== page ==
I called them up and found out what it would take to get a dealership set up and started the ball rolling. The first few years I worked out of my garage in the evenings and weekends and loved every second of it. Next to shooting a bow; working on, tuning and tweaking a bow is definitely my second passion.
S&S Archery is a local shop in Boise, but you also have an online store. Which side of that business do you enjoy more?
This is actually a tough question to answer. If I could make enough money running a pro shop full-time, without running the website, I would do it in a heartbeat. But as most guys know, pro shops come and go all the time. It really tough for local shops to be successful; the reality is that there isn’t as much profit in a bow as most guys think. The business side of me stepped in and I realized that to keep this going I had to develop a website. That started in 2009 and over the last three years it has grown exceptionally well – to the point where I do very little work locally and focus nearly everything on the website.
How do you decide which products to carry and sell through S&S Archery?
I have been extremely picky about the products I sell on my website, sandsarchery.com, for many reasons. The main reason is simple – I take the same approach as I would if it was gear I was actually going to buy and use myself. I have upset my share of sales reps and companies over the years wanting me to sell their products and I just plainly told them there is no way I would sell them. I am not a fan of cheaply made products and prescribe to the buy it once and buy it right philosophy, which I apply to the products I sell on my site.
I have no desire to sell products that won’t last and hold up to the rigors us bowhunters put them through. From a business standpoint it also doesn’t make sense to sell products where I would be dealing with quality and warranty issues all the time instead of focusing on more important things.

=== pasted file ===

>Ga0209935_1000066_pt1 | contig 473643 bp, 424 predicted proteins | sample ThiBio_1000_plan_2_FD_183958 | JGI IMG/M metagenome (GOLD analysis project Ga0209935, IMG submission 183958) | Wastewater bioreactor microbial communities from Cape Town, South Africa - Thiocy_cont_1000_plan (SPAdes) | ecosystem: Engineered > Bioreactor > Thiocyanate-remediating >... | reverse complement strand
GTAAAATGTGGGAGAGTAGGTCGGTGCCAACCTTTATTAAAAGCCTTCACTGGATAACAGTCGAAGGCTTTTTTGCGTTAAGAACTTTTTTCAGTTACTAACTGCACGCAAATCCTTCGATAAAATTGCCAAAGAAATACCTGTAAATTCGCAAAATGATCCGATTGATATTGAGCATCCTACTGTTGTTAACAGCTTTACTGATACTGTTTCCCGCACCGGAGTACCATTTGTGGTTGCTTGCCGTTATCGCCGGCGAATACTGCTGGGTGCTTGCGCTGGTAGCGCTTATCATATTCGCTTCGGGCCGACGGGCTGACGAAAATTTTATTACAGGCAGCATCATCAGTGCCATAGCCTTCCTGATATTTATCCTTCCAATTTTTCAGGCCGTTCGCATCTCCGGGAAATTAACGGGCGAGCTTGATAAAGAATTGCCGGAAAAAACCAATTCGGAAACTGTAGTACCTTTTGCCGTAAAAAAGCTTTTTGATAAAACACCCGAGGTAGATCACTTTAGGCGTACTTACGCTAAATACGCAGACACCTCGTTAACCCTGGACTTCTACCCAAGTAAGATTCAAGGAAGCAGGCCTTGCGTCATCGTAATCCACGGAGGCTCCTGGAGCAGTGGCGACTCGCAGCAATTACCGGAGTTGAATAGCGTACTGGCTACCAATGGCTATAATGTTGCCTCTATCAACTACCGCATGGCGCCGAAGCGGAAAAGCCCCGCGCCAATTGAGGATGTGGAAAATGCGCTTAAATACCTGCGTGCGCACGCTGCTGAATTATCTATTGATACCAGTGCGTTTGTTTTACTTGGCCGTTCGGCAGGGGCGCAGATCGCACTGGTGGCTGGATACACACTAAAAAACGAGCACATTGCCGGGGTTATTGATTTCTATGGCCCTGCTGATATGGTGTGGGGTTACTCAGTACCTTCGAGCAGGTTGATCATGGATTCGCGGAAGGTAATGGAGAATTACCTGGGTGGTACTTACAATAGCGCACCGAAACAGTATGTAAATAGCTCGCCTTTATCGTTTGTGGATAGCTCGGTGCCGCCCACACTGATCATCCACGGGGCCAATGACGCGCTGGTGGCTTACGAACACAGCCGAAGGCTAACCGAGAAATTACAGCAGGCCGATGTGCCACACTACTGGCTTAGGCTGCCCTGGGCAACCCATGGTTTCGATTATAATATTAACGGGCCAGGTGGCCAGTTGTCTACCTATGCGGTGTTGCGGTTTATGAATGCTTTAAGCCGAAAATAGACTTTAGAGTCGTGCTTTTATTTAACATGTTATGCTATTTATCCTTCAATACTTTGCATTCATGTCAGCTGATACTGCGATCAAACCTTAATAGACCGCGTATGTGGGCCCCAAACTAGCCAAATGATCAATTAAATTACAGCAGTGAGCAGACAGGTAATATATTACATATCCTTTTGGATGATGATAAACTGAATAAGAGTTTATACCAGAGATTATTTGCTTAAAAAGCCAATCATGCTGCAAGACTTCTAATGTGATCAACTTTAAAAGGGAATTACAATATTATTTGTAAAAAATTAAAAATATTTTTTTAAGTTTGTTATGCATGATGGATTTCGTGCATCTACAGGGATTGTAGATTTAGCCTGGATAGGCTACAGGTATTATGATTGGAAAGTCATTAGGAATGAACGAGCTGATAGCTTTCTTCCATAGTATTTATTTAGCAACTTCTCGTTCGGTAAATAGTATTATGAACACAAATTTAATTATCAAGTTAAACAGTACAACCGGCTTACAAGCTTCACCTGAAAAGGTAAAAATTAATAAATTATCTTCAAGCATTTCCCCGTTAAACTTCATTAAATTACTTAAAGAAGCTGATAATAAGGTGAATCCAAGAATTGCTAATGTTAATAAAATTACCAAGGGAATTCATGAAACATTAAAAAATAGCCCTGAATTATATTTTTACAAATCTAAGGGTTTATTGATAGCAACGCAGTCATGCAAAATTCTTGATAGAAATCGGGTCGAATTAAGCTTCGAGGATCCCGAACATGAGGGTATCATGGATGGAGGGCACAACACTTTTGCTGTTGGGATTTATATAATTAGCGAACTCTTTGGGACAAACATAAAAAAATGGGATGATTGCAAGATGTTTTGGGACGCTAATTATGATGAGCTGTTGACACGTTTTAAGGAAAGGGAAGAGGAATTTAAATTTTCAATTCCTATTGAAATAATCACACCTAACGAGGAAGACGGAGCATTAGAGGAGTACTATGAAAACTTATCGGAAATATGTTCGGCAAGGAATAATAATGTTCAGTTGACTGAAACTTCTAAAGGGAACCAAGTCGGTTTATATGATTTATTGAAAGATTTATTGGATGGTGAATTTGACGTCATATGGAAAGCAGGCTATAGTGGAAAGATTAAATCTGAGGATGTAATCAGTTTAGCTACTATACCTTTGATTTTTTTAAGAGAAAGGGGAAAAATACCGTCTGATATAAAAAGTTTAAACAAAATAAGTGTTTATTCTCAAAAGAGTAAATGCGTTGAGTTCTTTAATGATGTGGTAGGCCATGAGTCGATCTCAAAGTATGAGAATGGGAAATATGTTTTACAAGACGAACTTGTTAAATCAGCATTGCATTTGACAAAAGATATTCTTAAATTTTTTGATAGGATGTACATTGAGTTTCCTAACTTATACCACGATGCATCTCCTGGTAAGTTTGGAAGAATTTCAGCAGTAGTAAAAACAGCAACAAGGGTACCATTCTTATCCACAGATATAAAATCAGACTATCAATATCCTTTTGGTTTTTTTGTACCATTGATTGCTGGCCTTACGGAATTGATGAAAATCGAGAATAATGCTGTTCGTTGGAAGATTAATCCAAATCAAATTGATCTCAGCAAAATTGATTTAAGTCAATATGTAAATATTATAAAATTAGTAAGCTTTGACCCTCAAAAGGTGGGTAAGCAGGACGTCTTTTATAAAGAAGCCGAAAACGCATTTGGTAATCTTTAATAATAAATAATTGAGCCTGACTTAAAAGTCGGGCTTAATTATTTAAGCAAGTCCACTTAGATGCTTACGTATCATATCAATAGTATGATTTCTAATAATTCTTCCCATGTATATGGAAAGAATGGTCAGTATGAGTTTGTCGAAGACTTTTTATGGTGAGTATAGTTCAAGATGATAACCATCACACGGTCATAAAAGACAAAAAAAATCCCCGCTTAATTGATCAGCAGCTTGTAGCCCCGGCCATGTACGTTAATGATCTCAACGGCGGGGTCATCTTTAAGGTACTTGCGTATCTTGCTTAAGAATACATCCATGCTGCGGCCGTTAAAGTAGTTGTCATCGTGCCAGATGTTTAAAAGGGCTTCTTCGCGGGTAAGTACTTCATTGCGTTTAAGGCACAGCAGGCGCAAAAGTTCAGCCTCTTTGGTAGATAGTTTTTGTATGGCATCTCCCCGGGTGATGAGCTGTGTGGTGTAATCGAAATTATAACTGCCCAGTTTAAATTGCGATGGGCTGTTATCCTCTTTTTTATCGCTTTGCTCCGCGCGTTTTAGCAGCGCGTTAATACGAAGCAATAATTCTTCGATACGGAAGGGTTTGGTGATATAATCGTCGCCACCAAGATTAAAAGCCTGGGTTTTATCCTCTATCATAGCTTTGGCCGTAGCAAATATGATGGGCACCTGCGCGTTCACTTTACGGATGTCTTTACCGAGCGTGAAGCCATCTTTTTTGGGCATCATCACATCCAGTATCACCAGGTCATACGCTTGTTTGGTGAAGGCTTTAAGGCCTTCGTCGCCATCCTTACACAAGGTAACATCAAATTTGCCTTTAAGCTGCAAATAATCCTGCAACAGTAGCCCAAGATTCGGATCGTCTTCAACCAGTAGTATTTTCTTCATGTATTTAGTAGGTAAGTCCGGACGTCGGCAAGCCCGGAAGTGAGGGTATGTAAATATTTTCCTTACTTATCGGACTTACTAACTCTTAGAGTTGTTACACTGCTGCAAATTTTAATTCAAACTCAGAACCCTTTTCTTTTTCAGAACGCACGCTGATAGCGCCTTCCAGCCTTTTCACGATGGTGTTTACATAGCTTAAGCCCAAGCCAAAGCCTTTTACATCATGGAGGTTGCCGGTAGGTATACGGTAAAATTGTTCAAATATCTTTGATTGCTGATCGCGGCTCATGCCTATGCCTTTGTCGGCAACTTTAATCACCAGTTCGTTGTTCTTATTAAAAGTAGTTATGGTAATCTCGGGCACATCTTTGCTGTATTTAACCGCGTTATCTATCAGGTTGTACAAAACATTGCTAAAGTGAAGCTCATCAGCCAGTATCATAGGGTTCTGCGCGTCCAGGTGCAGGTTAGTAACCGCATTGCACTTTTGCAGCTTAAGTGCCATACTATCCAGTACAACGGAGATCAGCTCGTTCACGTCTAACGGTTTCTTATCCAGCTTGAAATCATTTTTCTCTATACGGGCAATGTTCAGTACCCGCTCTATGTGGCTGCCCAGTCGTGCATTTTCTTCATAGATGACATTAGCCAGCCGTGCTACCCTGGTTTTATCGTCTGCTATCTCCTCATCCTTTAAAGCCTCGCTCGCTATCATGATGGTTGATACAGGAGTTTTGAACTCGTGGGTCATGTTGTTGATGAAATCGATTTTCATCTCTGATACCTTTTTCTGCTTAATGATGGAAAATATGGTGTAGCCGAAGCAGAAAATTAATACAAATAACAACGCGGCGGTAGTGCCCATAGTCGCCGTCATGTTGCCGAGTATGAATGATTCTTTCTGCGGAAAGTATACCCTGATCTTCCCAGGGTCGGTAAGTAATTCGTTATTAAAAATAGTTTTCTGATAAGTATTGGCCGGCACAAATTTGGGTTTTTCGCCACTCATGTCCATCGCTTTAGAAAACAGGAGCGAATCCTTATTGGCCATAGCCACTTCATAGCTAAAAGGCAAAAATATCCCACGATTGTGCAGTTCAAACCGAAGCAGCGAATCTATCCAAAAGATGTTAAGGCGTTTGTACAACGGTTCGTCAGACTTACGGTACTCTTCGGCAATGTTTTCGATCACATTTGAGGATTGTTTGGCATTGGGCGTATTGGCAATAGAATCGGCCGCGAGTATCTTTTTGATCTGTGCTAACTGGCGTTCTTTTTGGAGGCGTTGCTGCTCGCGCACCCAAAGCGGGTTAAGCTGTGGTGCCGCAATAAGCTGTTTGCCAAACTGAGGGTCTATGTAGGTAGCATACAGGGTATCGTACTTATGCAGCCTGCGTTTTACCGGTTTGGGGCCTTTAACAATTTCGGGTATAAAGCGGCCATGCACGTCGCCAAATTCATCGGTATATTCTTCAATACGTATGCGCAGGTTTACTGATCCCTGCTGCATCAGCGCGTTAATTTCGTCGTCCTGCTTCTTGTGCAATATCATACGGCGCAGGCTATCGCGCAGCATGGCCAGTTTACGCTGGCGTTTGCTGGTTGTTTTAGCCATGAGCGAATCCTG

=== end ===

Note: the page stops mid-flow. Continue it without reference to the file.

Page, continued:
There isn’t a product on my site that I haven’t personally tested.
It also really helps when a customer calls up with a question, I usually ask what type of hunting they will be doing and what they think their needs are. Based off my experience with the products I can give them a really good recommendation. Sometimes I recommend a product that I don’t sell, which usually catches them off guard, but I don’t want to sell them a product that won’t work for them.
In addition to your archery shop, you also are involved with Pure Elevation Productions. Tell me a bit about that project.
Pure Elevation Productions started in late 2009, early 2010. I had been filming my hunts for the last few years and wanted to take it to another level. Again, being brutally honest, I was sick of seeing all the TV shows and DVD’s that did not represent how 99% of us REAL bowhunters hunt.
I am not a big trophy animal guy and wanted to see more of the story behind the hunt and not just the 30 seconds before and after a kill shot. My goal in starting Pure Elevation was to take my two favorite passions; bowhunting and backpacking and combine them.